New swine flu strain with pandemic potential found in Chinese pigs – Business Insider
A nearly decadelong study of Chinese pigs has found a potentially dangerous new type of influenza virus.
The study, published on Monday in the journal Proceedings of the National Academy of Sciences, describes a flu strain that shares genes with the one that caused the 2009 swine-flu pandemic. The researchers behind the work warned that the flu strain has “pandemic potential.”
They described the virus as a combination of three strains: one from European and Asian birds, the one that caused the 2009 pandemic, and one from North America that has genes from bird, human, and pig flu viruses.
The new strain could pose a major threat if it’s able to circulate among humans, the researchers wrote. It doesn’t seem to do that yet, but antibodies to this type of virus were detected in 35 slaughterhouse workers, indicating that they may have been infected at some point in the past few years. The researchers said that because the strain contains parts of the 2009 swine-flu virus, it “may promote the virus adaptation” that leads to human-to-human transmission.
Dr. Anthony Fauci, director of the National Institute of Allergy and Infectious Diseases, said at a Senate briefing Tuesday that this new virus was “not an immediate threat” but something to “keep your eye on.”
Given the devastation the coronavirus pandemic has caused, the researchers behind the study said, it’s critical to take proactive measures now to protect people against this swine flu.
An emerging type of swine flu
Identifying new virus strains in pigs is crucial for preventing another pandemic.
The 2009 H1N1 pandemic was caused by an influenza A virus that emerged from pigs. The animals can serve as a reservoir for infectious diseases, since they can be infected with bird, pig, and human influenza strains.
When multiple strains of influenza infect the same pig, the viruses can swap genes in a process called reassortment, leading to the creation of a new disease.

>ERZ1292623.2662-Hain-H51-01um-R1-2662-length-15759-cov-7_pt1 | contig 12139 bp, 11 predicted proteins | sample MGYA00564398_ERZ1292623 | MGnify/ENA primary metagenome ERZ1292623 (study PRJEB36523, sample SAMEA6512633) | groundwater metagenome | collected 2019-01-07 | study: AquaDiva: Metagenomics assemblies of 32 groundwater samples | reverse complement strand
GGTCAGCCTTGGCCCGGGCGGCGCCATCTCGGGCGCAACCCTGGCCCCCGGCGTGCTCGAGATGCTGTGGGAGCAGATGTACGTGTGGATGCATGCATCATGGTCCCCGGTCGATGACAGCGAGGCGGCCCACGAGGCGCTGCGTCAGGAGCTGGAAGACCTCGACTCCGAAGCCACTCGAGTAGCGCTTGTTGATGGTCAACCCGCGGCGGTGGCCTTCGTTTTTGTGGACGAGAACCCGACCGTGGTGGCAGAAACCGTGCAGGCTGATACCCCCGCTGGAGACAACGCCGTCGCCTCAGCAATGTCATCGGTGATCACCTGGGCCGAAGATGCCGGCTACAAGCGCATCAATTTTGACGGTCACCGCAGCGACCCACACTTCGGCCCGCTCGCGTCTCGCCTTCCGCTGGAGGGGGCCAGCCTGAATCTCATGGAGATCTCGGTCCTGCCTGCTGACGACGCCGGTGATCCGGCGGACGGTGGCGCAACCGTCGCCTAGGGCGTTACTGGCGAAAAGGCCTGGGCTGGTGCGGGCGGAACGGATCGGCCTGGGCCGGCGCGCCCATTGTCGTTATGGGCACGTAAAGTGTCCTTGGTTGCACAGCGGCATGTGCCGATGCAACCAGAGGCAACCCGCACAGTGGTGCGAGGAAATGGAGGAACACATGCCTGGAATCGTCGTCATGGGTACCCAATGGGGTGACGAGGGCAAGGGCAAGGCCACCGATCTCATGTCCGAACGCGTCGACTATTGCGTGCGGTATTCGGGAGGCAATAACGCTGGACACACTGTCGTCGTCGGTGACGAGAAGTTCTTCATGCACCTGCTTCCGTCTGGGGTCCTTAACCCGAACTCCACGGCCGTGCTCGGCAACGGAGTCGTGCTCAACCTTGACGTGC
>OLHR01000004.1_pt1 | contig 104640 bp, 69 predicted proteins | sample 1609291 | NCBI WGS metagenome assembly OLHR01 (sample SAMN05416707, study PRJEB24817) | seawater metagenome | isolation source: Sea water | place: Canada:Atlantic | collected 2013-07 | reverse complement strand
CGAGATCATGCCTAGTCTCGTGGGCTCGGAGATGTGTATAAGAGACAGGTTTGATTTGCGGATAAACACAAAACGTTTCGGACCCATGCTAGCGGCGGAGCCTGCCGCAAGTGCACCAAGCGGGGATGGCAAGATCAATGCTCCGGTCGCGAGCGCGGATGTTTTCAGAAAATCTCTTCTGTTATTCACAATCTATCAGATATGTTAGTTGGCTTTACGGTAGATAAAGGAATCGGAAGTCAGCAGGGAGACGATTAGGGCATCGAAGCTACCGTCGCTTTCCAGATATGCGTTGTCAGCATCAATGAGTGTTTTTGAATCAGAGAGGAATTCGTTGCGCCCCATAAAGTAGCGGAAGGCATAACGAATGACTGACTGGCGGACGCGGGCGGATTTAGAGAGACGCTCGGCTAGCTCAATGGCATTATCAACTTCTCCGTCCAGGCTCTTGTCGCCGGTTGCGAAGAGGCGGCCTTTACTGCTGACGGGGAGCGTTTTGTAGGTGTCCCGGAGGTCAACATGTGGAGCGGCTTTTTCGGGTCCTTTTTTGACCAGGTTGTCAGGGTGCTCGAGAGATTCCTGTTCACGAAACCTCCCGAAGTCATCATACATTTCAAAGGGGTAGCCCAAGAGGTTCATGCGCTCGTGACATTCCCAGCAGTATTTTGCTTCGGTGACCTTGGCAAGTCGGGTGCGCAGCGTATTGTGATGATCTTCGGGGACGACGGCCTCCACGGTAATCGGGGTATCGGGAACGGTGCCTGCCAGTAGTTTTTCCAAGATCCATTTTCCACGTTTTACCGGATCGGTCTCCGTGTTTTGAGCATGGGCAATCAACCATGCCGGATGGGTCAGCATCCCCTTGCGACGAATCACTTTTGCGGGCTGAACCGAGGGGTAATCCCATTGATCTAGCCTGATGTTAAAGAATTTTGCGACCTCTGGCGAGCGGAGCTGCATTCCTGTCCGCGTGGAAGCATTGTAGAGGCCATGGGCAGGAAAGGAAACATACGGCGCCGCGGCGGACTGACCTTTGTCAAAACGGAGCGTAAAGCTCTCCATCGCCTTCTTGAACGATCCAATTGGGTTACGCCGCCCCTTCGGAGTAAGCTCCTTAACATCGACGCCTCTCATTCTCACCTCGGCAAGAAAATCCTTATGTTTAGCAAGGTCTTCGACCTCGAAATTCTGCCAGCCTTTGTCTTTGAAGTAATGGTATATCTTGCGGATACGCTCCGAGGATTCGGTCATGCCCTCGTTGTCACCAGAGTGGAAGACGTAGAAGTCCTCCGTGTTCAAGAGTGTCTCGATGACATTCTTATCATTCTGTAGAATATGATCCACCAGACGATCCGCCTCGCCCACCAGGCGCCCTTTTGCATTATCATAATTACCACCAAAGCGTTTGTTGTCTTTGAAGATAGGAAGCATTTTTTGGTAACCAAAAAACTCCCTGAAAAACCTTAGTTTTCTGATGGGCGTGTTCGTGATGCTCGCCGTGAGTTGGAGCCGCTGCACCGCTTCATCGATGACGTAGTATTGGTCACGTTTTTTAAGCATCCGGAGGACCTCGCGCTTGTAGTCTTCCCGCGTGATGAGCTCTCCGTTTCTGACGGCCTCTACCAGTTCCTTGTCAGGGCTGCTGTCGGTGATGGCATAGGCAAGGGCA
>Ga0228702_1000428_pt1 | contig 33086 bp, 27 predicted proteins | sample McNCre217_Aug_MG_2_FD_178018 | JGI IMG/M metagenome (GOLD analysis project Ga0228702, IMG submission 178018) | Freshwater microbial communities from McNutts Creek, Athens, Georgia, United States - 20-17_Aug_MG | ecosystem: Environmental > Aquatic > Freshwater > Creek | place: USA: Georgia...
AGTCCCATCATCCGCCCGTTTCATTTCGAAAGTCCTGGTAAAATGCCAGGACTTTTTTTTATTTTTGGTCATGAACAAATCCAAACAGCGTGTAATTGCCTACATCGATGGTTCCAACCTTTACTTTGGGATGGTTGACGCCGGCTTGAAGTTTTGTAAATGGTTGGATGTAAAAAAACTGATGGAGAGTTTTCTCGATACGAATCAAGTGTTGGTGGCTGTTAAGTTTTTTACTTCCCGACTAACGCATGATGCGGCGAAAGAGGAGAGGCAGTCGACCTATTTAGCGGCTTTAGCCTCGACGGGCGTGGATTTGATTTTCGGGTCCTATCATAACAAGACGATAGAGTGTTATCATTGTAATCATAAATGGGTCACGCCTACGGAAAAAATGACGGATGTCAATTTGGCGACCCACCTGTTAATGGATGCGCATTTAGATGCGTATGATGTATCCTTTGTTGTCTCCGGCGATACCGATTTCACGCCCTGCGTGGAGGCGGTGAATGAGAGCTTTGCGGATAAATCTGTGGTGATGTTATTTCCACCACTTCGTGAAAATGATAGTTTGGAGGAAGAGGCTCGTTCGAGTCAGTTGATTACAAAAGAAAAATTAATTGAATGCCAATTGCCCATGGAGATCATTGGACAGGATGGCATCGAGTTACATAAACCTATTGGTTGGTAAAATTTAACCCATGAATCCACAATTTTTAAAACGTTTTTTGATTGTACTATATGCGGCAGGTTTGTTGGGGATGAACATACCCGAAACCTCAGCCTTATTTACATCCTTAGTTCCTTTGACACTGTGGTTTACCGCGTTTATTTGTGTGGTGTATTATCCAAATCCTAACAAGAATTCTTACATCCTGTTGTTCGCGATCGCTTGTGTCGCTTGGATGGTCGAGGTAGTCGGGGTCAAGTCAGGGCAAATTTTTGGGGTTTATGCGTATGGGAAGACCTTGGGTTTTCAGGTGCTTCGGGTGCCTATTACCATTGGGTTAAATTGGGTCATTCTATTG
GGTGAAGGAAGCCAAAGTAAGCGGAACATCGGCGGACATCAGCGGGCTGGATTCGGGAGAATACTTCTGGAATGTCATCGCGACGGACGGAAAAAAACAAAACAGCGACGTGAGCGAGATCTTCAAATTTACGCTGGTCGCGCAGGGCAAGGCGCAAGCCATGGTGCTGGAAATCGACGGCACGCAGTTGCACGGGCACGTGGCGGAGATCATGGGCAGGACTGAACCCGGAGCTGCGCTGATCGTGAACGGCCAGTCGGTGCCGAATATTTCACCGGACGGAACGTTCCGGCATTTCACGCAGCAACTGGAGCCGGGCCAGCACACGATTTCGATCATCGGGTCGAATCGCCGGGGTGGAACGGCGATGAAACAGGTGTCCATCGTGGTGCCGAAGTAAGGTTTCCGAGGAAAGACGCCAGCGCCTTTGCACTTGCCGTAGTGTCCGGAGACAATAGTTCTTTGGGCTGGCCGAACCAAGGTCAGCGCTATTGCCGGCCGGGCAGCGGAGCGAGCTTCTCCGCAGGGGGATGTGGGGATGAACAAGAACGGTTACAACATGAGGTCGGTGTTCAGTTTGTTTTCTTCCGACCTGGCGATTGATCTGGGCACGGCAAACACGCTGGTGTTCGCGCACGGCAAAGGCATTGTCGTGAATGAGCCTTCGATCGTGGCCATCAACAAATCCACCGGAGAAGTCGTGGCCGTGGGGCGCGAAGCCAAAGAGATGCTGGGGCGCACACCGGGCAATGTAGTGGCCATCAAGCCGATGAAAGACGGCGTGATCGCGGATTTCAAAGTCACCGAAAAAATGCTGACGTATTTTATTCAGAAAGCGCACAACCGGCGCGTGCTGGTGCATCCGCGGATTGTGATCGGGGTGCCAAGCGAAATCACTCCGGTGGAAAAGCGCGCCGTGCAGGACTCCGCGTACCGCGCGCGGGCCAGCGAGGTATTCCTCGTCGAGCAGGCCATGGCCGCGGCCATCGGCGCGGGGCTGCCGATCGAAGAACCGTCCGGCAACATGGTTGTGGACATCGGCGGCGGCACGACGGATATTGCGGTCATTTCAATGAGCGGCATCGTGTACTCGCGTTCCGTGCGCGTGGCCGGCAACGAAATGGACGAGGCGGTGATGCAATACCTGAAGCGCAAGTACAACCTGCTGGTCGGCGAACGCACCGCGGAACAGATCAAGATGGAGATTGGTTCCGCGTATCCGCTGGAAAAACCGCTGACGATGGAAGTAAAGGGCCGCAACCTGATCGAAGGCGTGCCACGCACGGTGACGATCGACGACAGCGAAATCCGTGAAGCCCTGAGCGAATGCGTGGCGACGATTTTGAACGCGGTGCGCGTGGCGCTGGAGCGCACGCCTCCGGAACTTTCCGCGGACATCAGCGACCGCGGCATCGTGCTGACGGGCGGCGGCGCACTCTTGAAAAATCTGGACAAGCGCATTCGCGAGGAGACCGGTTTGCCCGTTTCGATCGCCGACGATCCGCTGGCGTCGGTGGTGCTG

The team of Chinese researchers that conducted the new study aimed to identify those types of potentially dangerous, never-before-seen viruses in pigs. From 2011 to 2018, they looked at nearly 30,000 swabs from pigs in slaughterhouses in 10 Chinese provinces and another 1,000 swabs from pigs with respiratory symptoms at a local veterinary teaching hospital.
The researchers found 179 virus strains, but this one stood out.
The worrisome new strain, which the researchers named G4 EA H1N1, has emerged on a larger scale in pig populations since 2016, the study said — it was “the predominant genotype in circulation in pigs detected across at least 10 provinces,” they wrote.
They added that the virus was “distinct from current human influenza vaccine strains, indicating that preexisting immunity derived from the present human seasonal influenza vaccines cannot provide protection.”
The team tested the virus in a lab and found that it reproduced in animals’ respiratory systems. It can spread via airborne particles. The flu strain also transmits easily among ferrets, a species scientists frequently use as an indicator of how bad a virus may be in humans because they display human-like flu symptoms.
Whether or not the virus mutates to start spreading human-to-human will determine how dangerous it is.
“Controlling the prevailing G4 EA H1N1 viruses in pigs and close monitoring in human populations, especially the workers in the swine industry, should be urgently implemented,” the researchers wrote.
“Systematic surveillance of influenza viruses in pigs is essential for early warning and preparedness for the next potential pandemic,” the researchers behind the new study wrote.
Their surveillance uncovered other concerning trends: The researchers found that the portion of pigs studied that had diseases increased over time, rising to 8.2% in 2018 from 1.4% in 2011, with a sharp increase after 2014.
A similar surveillance system also exists for coronaviruses in bats. Scientists think that the novel coronavirus, known as SARS-CoV-2, jumped to people from bats, likely via an intermediary animal species.
Correction: An earlier version of this story incorrectly said the new flu strain had not yet been seen in humans. The story has been updated.